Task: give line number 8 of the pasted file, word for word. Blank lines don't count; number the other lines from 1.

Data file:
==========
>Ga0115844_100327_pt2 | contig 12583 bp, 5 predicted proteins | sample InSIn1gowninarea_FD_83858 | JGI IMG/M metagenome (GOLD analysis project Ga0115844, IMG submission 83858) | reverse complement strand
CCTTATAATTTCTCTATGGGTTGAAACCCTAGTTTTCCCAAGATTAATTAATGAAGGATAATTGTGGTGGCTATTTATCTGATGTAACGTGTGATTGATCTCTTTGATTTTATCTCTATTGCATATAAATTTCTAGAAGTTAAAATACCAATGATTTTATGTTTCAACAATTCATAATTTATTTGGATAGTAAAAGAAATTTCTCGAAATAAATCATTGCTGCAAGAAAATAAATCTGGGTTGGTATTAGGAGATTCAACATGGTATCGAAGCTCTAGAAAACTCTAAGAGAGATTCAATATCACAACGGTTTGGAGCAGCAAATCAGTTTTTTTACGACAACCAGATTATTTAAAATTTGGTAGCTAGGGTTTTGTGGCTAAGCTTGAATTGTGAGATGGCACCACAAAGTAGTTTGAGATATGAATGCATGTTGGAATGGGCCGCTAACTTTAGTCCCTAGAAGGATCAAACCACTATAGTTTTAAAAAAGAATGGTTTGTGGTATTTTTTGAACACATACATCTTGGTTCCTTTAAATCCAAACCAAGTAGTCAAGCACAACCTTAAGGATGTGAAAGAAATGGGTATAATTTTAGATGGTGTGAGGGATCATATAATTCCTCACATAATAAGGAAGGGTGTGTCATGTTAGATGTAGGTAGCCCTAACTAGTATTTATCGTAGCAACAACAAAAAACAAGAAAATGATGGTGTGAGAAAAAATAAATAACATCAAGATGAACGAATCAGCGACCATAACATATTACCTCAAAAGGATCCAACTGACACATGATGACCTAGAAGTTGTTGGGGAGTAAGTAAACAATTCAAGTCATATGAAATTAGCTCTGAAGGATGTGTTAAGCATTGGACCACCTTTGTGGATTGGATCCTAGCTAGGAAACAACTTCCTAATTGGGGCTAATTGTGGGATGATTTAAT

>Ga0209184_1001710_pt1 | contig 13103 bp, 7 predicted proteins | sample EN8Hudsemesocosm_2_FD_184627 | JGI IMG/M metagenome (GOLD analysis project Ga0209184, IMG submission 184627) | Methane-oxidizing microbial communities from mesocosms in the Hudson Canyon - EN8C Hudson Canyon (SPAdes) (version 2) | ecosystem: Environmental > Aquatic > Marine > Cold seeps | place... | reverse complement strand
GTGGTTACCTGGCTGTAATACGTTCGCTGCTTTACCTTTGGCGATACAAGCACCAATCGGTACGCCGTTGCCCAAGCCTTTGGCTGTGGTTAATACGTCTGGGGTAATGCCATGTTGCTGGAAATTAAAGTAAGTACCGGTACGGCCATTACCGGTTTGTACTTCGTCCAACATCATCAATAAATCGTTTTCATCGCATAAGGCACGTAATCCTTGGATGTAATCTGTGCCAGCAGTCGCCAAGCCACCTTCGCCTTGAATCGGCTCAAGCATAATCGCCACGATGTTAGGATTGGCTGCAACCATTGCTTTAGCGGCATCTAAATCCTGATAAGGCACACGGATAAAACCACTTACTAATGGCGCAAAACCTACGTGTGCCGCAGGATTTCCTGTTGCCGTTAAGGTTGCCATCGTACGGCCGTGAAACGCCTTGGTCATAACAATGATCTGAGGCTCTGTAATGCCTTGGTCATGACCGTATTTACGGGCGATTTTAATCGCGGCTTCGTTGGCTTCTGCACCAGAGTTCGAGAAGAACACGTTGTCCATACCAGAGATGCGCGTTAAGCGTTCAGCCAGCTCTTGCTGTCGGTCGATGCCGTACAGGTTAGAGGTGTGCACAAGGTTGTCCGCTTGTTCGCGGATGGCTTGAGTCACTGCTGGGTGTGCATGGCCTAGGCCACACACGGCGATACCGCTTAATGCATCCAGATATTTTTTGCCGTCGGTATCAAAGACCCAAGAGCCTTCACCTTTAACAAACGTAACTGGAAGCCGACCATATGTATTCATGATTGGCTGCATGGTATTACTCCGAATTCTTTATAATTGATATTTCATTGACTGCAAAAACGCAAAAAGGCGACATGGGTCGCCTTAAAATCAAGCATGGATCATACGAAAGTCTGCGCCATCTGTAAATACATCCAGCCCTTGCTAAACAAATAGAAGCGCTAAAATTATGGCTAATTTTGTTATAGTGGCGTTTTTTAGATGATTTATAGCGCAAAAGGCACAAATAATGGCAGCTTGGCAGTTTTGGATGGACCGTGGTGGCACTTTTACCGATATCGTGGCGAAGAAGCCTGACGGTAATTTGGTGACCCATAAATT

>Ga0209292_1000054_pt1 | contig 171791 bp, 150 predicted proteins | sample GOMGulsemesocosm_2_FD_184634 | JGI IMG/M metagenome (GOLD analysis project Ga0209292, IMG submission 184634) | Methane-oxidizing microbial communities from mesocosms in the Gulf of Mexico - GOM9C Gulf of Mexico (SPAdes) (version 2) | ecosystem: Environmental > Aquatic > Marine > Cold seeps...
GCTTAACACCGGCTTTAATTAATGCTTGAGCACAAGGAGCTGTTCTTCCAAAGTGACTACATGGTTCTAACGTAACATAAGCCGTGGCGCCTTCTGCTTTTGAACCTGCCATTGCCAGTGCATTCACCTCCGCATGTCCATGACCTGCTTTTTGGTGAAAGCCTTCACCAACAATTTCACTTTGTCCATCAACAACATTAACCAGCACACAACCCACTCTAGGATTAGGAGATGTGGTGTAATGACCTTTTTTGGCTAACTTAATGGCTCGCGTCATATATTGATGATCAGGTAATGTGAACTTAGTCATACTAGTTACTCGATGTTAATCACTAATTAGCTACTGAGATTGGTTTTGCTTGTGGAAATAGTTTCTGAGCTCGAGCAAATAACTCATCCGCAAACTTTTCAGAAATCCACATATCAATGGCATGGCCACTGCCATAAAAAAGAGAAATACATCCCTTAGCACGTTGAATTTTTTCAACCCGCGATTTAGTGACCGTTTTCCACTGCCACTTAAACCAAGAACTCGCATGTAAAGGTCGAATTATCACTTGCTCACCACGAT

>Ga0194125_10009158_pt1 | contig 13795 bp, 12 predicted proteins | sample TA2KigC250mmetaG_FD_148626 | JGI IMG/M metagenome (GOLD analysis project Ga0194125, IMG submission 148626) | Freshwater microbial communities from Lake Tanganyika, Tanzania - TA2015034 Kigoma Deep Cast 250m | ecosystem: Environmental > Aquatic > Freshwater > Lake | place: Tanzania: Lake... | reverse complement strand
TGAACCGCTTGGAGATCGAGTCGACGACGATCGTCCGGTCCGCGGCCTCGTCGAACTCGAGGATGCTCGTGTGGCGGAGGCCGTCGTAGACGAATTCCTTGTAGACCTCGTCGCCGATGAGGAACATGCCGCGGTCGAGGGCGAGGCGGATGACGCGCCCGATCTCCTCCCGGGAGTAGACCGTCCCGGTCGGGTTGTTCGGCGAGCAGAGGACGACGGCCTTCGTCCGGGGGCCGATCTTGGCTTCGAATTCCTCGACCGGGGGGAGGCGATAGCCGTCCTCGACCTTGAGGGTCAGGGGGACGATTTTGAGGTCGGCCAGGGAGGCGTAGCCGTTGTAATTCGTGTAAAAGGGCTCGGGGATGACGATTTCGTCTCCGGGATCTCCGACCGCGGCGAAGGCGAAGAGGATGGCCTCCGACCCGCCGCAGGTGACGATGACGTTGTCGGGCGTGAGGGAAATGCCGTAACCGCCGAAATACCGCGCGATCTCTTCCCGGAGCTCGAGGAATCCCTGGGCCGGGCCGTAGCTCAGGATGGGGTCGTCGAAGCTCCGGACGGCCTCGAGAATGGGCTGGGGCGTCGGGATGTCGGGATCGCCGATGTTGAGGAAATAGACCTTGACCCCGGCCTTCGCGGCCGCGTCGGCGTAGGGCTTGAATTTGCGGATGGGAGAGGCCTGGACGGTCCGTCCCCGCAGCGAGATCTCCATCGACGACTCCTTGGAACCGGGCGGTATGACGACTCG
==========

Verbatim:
TGAACCGCTTGGAGATCGAGTCGACGACGATCGTCCGGTCCGCGGCCTCGTCGAACTCGAGGATGCTCGTGTGGCGGAGGCCGTCGTAGACGAATTCCTTGTAGACCTCGTCGCCGATGAGGAACATGCCGCGGTCGAGGGCGAGGCGGATGACGCGCCCGATCTCCTCCCGGGAGTAGACCGTCCCGGTCGGGTTGTTCGGCGAGCAGAGGACGACGGCCTTCGTCCGGGGGCCGATCTTGGCTTCGAATTCCTCGACCGGGGGGAGGCGATAGCCGTCCTCGACCTTGAGGGTCAGGGGGACGATTTTGAGGTCGGCCAGGGAGGCGTAGCCGTTGTAATTCGTGTAAAAGGGCTCGGGGATGACGATTTCGTCTCCGGGATCTCCGACCGCGGCGAAGGCGAAGAGGATGGCCTCCGACCCGCCGCAGGTGACGATGACGTTGTCGGGCGTGAGGGAAATGCCGTAACCGCCGAAATACCGCGCGATCTCTTCCCGGAGCTCGAGGAATCCCTGGGCCGGGCCGTAGCTCAGGATGGGGTCGTCGAAGCTCCGGACGGCCTCGAGAATGGGCTGGGGCGTCGGGATGTCGGGATCGCCGATGTTGAGGAAATAGACCTTGACCCCGGCCTTCGCGGCCGCGTCGGCGTAGGGCTTGAATTTGCGGATGGGAGAGGCCTGGACGGTCCGTCCCCGCAGCGAGATCTCCATCGACGACTCCTTGGAACCGGGCGGTATGACGACTCG